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Muslims celebrate the Birth of the Prophet Muhammad

Muslims across the world will celebrate Milad ul Nabi this week, – the festival which marks the Birthday of the Prophet Muhammad.

Although Muhammad’s exact date of birth is unknown, Muslims still observe Milad ul Nabi s an important festival.  In a sense, this is similar to Christians celebrating Christmas on 25th December even though it is unknown when Jesus was born.  According to the western calendar, Muhammad was born around 570 CE.  He died on 8th June 632.  Shi’a Muslims will celebrate on 10th November and Sunni Muslims on 15th November.

The celebration of Prophet’s birthday is believed to have its origins in the 8th century when the Prophet Muhammad’s birth house was converted into a house of prayer.  Originally, the festival was celebrated only by Shi’a Muslims.  It was somewhere in the 12th century that the Sunni Muslims adopted this festival, although with a different date.  It is now a public holiday in most Muslim countries.

In the UK, the most visible tradition associated with Milad ul Nabi are the processions held in some cities.  These usually feature speeches by religious leaders about the life of Muhammad.  While these events can have an openly celebratory character, they do take on a more subdued mood in some Muslim communities.  This is because it is believed that this day marks not only the birth but also the death of Muhammad.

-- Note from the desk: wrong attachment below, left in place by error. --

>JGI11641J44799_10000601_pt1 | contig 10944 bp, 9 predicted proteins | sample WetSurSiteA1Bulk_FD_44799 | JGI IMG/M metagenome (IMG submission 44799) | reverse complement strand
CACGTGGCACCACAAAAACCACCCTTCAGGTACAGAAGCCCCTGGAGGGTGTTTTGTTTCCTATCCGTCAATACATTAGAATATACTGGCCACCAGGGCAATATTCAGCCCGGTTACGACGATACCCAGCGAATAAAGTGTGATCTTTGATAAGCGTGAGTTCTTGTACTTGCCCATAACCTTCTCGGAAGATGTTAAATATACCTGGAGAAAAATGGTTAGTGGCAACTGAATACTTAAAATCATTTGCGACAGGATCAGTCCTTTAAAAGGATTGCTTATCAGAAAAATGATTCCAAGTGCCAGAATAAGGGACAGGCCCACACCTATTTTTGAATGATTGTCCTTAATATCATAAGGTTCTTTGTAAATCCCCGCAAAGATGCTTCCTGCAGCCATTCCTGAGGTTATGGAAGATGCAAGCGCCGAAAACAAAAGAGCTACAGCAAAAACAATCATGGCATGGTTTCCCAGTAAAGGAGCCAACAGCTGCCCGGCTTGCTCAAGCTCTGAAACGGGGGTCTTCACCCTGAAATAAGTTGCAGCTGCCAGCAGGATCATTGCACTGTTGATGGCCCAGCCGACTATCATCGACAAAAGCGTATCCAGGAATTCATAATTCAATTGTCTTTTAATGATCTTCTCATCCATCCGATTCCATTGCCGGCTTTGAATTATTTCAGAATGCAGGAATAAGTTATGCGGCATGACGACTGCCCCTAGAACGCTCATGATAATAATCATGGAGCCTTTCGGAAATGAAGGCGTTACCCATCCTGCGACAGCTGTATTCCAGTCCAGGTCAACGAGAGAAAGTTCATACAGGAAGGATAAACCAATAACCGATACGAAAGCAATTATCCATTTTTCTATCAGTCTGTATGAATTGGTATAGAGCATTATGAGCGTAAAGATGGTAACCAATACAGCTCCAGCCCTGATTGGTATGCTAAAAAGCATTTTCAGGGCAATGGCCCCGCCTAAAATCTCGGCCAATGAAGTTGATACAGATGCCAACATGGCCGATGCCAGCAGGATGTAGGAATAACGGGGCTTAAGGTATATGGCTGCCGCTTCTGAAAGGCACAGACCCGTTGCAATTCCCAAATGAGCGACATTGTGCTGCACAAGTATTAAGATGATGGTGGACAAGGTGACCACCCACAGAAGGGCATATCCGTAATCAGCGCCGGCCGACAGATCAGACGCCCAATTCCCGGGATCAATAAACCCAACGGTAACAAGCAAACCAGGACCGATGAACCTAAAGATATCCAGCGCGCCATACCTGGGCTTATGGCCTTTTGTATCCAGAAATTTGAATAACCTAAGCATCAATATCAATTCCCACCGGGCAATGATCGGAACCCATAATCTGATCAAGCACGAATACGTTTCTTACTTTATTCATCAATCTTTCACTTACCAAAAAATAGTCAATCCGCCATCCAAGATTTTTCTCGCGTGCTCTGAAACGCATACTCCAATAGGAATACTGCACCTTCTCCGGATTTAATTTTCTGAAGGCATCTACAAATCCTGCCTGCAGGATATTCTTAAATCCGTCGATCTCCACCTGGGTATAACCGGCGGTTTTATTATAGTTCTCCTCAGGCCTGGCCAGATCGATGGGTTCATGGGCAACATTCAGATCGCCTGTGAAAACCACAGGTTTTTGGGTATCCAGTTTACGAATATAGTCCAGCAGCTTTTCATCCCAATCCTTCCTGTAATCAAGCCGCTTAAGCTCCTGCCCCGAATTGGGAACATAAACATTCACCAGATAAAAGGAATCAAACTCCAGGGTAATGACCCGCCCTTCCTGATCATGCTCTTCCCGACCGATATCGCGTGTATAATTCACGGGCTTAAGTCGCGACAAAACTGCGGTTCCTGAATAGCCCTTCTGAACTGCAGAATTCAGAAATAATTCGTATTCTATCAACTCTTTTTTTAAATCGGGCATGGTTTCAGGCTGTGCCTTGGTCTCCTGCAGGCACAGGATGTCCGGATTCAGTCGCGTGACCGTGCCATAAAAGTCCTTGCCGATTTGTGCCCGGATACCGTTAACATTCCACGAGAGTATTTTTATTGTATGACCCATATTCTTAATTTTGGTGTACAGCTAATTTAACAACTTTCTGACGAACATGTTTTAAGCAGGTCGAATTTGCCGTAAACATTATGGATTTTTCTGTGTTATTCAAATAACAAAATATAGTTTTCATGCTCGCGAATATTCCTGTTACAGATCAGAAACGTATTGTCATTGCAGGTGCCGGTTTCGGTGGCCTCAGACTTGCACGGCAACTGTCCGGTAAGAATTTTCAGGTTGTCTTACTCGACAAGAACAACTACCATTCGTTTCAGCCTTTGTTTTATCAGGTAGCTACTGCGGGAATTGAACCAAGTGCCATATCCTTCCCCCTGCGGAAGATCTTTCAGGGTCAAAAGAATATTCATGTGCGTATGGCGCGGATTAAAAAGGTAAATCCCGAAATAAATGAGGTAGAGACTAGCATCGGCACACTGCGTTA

Muslim parents may tell their children about the life and work of Muhammad, focusing on his teachings and his importance as the founder of the Islamic faith.  While some Muslims in the UK fast during daylight hours, some families hold Milad ul Nabi feasts.  It is common to recite special prayers, salutations, poems, or songs on this day to honour Muhammad.  Some Muslims also mark Milad ul Nabi by donating to charity.  Many Muslim businesses close on the day of the celebrations.

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Mary Vickers
author
Mary Vickers moved to North East Lincolnshire in 2010, from the Wiltshire/Hampshire border, to become Urban and Industrial Chaplain NELincs. Made redundant in 2017, she's maintained many of her connections within the business, faith, and other local communities. She's also decided to stay here rather than return to either the south or her husband's native Yorkshire, so that she can continue to enjoy and help promote the positives of NELincs.